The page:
James: A Portrait of Faith*

JAMES - A PORTRAIT OF FAITH

It is one of the most beloved books in the Bible. Although it was not accepted by some in the earliest days of gathering the canon of Scripture, James is one of the most sacred and practical books on how to live the Christian life. It is written in the Hebraic mindset as the books of Hebrews, 1 & 2 Peter, and Jude. To truly understand James, one needs to know the difference between Hebraic thought and Greek thought. In this introduction, we will see the difference between these two thoughts and how to better understand James’ writing.

First, according to the Greek mindset, life is sacred and secular while in the Hebraic mindset life is simply sacred. This means that the Greek mindset sees life as something sacred in its humanness. Humanity is the ultimate and it is sacred for this reason. According to the Hebraic mindset, life is sacred because there is One who has given us life, namely the God of the Bible.

Next, mother earth and nature are god in the Greek mindset while the God of the Bible is the Creator and is separate from creation. In the Greek mindset we are part of nature and therefore are tied only to this world or universe and it is mother earth or nature that rules us. Ultimately, man is god in his own right and determines all that he thinks, says, and does. In the Hebraic mindset, while being transcendent, God is also near to His creation. He is something other than creation because He created all things. In the Hebraic mindset, there is no such thing as “mother earth.” Moreover, God has called men to subdue the earth and all that is in it. Man is to rule the earth and have dominion. The Greek mindset says that the earth rules us.

Third, man is the measure of all things in the Greek mindset. Man determines his own destiny, determines who he is, what he wants to be, and how he wants to live life. His truth is his truth as it is man who establishes truth; relativism or subjectivism is the mantra. In the Hebraic mindset, truth is determined by God and His Word is the measure of all things. There is no error or falsity in God, therefore truth can only come from God and no where else. All things are measured according to the truth of God and His Word.

Fourth, the Greek mindset says that one ought to know himself. Whatever is in the inner self is of most importance. As Freud would say, we need to learn the id, the ego, and the superego to truly understand ourselves. On the other hand, Hebraic thought says that we need to know God. In knowing God we come to learn that we do not even understand ourselves because our hearts are deceitfully wicked, but God knows us perfectly well. We learn that God sees all while we only see in part. We learn in Hebraic thought it is God who udnerstands us and knows us perfectly well.

Next, in Greek thought manual labor is considered vulgar while in Hebraic thinking trades are honored. All rabbis would learn a trade as is exhibited in the life of Paul the apostle who was a rabbi as well as a tentmaker. Greek thought says that the elites deserved to be served by the servants while the Hebraic thought says that we are to serve one another no matter the station in life in which we find ourselves.

Finally, Greek thought teaches that education is for knowledge and for knowledge sake. Knowledge is king. the more you know the better off you will be because you will understand that man is the measure of all things, that life is secular, that mother earth or nature is god, and that you can learn to be served instead of serving. In the Hebraic mindset, education is for wisdom and character building. We learn what God says in His Word and we learn how to live our lives in such a way that we serve Him and others. We learn to love not only ourselves, but to love others and to serve them. We learn how to live a life that is lovely, honorable, noble, peaceable, reconciliatory, just, humble, and meek. We learn how  work is something that is good and it is good to serve others.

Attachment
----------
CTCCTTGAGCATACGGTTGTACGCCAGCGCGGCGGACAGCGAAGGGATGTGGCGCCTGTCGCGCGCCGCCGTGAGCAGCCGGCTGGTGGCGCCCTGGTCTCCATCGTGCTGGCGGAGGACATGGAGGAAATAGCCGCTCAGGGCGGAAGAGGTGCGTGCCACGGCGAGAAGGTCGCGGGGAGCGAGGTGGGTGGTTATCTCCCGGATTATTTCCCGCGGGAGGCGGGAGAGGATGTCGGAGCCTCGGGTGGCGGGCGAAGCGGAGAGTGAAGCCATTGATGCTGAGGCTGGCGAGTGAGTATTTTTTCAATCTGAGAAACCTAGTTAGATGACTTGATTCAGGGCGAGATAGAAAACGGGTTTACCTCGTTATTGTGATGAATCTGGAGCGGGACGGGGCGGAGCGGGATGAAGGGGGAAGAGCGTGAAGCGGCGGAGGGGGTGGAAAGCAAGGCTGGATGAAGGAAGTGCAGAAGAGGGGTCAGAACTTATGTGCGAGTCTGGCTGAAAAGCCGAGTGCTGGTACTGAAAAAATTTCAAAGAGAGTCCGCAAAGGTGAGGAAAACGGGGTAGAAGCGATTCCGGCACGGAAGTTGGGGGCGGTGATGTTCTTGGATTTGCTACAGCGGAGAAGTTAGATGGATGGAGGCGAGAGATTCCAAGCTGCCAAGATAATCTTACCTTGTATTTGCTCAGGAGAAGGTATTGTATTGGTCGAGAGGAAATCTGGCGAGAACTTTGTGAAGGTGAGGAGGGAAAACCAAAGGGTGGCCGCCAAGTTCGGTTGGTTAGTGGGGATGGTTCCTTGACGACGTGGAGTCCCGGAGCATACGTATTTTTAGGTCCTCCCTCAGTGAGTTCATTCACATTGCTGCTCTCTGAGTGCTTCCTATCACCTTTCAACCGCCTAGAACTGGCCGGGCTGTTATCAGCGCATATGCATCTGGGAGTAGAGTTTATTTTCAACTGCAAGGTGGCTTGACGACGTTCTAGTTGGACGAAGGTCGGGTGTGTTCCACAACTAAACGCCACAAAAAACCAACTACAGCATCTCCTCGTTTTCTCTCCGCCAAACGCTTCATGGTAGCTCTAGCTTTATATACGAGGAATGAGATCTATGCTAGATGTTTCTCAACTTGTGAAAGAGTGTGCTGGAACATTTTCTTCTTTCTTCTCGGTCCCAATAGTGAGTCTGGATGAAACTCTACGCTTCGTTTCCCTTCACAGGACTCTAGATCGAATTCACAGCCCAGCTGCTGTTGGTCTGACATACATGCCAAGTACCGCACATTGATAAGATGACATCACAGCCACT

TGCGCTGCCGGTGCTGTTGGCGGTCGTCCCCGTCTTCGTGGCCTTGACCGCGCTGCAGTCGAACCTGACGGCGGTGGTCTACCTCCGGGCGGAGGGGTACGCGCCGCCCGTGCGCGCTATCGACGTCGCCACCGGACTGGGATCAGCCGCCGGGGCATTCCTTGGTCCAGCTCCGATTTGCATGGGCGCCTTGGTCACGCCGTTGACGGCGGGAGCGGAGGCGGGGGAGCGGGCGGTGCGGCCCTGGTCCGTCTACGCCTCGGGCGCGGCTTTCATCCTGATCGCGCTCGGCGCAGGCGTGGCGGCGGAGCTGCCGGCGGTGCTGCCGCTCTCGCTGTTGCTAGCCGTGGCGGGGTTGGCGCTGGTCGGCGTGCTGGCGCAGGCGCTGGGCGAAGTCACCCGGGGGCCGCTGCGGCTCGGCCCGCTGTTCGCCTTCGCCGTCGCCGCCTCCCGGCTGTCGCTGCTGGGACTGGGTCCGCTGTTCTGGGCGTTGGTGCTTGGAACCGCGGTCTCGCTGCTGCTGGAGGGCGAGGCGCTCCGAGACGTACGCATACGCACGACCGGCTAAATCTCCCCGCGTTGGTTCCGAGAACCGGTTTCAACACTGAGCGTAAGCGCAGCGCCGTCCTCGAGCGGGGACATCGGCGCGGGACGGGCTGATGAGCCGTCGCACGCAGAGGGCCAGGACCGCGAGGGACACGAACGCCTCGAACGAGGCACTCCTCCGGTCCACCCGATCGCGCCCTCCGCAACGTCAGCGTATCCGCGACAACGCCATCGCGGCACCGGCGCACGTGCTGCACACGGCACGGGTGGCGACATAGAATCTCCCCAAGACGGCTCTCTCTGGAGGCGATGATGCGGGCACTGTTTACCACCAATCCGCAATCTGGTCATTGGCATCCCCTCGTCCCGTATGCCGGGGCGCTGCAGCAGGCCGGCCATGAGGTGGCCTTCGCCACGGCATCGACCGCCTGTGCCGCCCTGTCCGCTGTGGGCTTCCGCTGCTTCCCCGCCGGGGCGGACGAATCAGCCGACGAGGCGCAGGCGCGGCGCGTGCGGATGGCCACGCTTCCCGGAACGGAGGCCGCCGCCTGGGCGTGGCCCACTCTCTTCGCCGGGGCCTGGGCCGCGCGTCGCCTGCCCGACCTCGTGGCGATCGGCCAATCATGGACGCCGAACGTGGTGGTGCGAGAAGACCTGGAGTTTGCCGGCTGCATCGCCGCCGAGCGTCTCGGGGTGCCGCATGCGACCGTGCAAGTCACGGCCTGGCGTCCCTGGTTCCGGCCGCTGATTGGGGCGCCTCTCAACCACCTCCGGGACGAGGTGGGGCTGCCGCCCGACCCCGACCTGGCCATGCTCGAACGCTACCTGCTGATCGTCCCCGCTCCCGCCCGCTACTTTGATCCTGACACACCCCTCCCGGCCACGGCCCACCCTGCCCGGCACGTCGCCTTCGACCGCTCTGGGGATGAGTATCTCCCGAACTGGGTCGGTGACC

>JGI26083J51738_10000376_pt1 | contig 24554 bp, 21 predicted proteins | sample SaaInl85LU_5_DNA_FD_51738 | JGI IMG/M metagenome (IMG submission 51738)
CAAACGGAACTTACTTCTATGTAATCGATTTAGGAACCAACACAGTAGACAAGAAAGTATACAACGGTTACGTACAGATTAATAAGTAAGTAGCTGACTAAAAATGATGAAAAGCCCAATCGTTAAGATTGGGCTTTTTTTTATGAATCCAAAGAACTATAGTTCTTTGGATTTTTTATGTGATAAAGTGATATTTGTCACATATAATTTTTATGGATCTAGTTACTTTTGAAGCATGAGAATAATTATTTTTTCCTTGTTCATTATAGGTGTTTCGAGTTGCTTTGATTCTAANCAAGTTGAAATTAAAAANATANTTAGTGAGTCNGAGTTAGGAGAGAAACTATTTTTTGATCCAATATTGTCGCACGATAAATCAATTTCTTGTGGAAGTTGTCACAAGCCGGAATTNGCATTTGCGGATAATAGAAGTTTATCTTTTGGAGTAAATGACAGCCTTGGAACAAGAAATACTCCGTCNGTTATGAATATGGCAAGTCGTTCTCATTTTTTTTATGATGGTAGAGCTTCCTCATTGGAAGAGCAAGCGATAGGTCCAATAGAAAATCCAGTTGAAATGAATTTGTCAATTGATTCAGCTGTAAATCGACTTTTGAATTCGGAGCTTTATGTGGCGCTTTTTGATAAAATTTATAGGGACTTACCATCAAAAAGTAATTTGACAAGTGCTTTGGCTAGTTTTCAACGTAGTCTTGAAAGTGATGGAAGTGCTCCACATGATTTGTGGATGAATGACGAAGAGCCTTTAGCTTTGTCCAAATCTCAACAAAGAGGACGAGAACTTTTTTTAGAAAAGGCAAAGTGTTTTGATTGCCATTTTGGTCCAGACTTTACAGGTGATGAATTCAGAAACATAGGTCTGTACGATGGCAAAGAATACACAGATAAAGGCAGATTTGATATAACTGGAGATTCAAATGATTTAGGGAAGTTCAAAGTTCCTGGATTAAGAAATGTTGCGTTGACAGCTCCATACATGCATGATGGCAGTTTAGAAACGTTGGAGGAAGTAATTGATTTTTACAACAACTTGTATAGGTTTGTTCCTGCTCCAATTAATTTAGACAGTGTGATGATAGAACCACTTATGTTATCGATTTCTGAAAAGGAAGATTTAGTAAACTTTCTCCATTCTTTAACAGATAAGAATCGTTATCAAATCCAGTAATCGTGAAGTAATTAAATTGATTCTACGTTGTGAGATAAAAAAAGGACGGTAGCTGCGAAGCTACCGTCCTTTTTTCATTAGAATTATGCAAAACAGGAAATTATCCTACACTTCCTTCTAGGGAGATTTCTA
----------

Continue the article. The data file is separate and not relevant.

When we come to the Epistle of James, we discover that it is written not in the Greek mindset; rather, it is written in the Hebew mindset. It has sixty different imperatives teaching us how faith and obedience work hand in hand in our relationship with God and with others. James is truly a portrait of faith.

*Series on the Epistle of James

Continue reading “James: A Portrait of Faith*”

Pray for Help

Silhouette of Unrecognizable Man Praying Outside
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Psalm 79:1-13

Our Nation has been under attack for generations. However, the attacks have intensified as of late with a bloodthirst to destroy all things that have to do with the God of the Bible. From fighting for LGBTQ rights to tearing statues down of our history, there is a rebellion against God of likes that I have never seen in my lifetime. We have a movement called “Black Lives Matter.” Tis true! Black lives do matter as much as brown lives or yellow lives or white lives or any other color of lives. However, the movement “Black Lives Matter” is a movement that was started by two lesbians who are against things of God and His Word and seek to destroy the very foundation–the true fabric of any Nation–the family (you can see what they truly believe here: https://blacklivesmatter.com/what-we-believe/). They want to see the pattern established by God in Genesis 2 for the institution of the family first and foremost.

We ought not be surprised by these extremes today. The Bible prophecies of how in the end times things in this wicked world will be tumultous and there will be much persecution in the last days before Jesus Christ returns to take His people home to be with Him. But these thoughts have been in the minds of believers for generations. Every generation has thought that the end days were present in their days. It is true! It has been the end times ever since Jesus ascended into heaven to take His rightful place on His throne next to God Almighty. However, we also understand that these are days of God’s lovingkindnesses being expressed with every Gospel presentation–every Gospel conversation that is had by believers for the lost, the unsaved. But it is harder and harder to share the faith we have because of the fears that envelope us because of the persecution from others. Dear ones, we ought not be frightened but encouraged for Jesus even said that because of His very name we would face trials, tribulations, and persecutions. We will be fulfilling His Word as we continue to speak His name!